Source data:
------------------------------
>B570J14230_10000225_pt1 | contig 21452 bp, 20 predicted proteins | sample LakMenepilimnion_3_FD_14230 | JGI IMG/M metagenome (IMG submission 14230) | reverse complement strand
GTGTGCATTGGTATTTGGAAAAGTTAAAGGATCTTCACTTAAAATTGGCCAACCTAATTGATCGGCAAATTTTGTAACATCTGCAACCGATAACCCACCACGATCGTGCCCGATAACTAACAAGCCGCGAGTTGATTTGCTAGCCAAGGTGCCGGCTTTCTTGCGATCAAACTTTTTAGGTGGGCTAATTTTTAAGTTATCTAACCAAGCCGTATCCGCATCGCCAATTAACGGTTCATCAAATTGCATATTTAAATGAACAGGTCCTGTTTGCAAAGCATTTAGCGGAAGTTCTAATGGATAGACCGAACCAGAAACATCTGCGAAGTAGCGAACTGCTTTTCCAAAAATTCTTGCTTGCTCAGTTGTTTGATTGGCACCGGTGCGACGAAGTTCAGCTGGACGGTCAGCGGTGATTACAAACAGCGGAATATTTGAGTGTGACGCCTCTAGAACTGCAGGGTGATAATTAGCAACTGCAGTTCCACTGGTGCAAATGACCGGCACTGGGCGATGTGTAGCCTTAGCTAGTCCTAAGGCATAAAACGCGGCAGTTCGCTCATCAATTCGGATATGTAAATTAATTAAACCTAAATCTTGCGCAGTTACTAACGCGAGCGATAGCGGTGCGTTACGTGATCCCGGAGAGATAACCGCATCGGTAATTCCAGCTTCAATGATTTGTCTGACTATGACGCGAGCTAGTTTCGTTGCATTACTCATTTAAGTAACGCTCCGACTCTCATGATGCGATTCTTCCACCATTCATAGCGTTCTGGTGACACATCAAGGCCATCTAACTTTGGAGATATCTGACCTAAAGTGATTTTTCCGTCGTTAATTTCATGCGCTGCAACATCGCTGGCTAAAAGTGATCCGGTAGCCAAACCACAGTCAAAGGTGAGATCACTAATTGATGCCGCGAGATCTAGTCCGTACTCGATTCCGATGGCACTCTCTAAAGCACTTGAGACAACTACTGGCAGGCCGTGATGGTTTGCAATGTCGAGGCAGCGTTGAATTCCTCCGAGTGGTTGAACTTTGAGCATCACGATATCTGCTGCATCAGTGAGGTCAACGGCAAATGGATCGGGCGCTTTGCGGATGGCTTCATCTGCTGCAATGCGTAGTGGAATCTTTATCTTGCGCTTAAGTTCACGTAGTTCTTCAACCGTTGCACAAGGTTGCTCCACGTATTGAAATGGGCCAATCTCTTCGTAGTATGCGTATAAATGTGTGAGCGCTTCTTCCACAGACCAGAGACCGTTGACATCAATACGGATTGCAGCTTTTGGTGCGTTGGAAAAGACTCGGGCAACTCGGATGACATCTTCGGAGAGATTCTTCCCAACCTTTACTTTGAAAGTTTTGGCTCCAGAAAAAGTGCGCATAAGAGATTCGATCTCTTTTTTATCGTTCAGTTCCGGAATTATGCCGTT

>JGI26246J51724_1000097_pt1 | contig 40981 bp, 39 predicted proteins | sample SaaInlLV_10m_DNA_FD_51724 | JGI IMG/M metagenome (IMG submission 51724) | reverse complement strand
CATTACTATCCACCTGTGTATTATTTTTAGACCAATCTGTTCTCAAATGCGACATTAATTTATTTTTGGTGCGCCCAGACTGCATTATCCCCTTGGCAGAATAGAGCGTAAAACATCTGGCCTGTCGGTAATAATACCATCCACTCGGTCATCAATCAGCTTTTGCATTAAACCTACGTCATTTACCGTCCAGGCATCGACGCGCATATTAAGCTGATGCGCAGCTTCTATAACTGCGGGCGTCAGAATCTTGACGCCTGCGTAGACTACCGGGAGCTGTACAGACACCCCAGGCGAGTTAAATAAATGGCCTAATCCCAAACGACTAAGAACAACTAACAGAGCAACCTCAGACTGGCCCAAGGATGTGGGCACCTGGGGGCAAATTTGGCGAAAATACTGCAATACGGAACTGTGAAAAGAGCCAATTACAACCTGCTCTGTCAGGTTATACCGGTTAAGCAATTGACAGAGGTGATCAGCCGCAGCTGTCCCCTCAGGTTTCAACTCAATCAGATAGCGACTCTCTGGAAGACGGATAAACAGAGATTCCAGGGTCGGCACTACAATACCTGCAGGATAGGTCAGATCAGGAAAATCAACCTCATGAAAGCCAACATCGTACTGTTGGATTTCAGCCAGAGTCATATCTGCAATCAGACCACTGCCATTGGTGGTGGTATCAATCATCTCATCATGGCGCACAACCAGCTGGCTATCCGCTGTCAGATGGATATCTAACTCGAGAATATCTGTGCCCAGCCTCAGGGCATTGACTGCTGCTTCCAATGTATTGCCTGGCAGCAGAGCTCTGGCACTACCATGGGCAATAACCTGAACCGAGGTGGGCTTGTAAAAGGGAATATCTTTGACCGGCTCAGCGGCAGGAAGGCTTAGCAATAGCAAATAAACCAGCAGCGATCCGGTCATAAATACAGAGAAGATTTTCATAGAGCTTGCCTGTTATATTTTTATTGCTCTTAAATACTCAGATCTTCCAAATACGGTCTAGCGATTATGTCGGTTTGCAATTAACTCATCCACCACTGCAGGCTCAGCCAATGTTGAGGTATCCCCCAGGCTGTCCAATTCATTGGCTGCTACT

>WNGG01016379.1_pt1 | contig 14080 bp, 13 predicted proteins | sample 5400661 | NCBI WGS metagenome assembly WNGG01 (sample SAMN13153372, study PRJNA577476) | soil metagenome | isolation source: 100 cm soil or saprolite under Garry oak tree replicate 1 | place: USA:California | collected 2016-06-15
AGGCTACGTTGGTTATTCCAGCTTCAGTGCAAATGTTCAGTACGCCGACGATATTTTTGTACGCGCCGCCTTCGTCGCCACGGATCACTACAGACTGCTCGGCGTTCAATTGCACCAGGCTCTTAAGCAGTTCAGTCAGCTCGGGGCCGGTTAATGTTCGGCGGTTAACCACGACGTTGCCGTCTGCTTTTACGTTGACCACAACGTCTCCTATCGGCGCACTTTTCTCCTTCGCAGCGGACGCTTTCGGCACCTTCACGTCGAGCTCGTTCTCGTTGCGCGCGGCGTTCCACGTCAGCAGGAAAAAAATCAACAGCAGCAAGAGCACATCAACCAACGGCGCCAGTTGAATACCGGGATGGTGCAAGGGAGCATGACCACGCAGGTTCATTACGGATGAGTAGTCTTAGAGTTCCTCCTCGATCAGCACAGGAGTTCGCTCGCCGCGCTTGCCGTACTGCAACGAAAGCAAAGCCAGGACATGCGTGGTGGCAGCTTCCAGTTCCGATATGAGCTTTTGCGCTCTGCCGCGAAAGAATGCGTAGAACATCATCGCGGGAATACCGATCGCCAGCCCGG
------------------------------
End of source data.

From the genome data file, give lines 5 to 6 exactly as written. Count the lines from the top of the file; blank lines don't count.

>WNGG01016379.1_pt1 | contig 14080 bp, 13 predicted proteins | sample 5400661 | NCBI WGS metagenome assembly WNGG01 (sample SAMN13153372, study PRJNA577476) | soil metagenome | isolation source: 100 cm soil or saprolite under Garry oak tree replicate 1 | place: USA:California | collected 2016-06-15
AGGCTACGTTGGTTATTCCAGCTTCAGTGCAAATGTTCAGTACGCCGACGATATTTTTGTACGCGCCGCCTTCGTCGCCACGGATCACTACAGACTGCTCGGCGTTCAATTGCACCAGGCTCTTAAGCAGTTCAGTCAGCTCGGGGCCGGTTAATGTTCGGCGGTTAACCACGACGTTGCCGTCTGCTTTTACGTTGACCACAACGTCTCCTATCGGCGCACTTTTCTCCTTCGCAGCGGACGCTTTCGGCACCTTCACGTCGAGCTCGTTCTCGTTGCGCGCGGCGTTCCACGTCAGCAGGAAAAAAATCAACAGCAGCAAGAGCACATCAACCAACGGCGCCAGTTGAATACCGGGATGGTGCAAGGGAGCATGACCACGCAGGTTCATTACGGATGAGTAGTCTTAGAGTTCCTCCTCGATCAGCACAGGAGTTCGCTCGCCGCGCTTGCCGTACTGCAACGAAAGCAAAGCCAGGACATGCGTGGTGGCAGCTTCCAGTTCCGATATGAGCTTTTGCGCTCTGCCGCGAAAGAATGCGTAGAACATCATCGCGGGAATACCGATCGCCAGCCCGG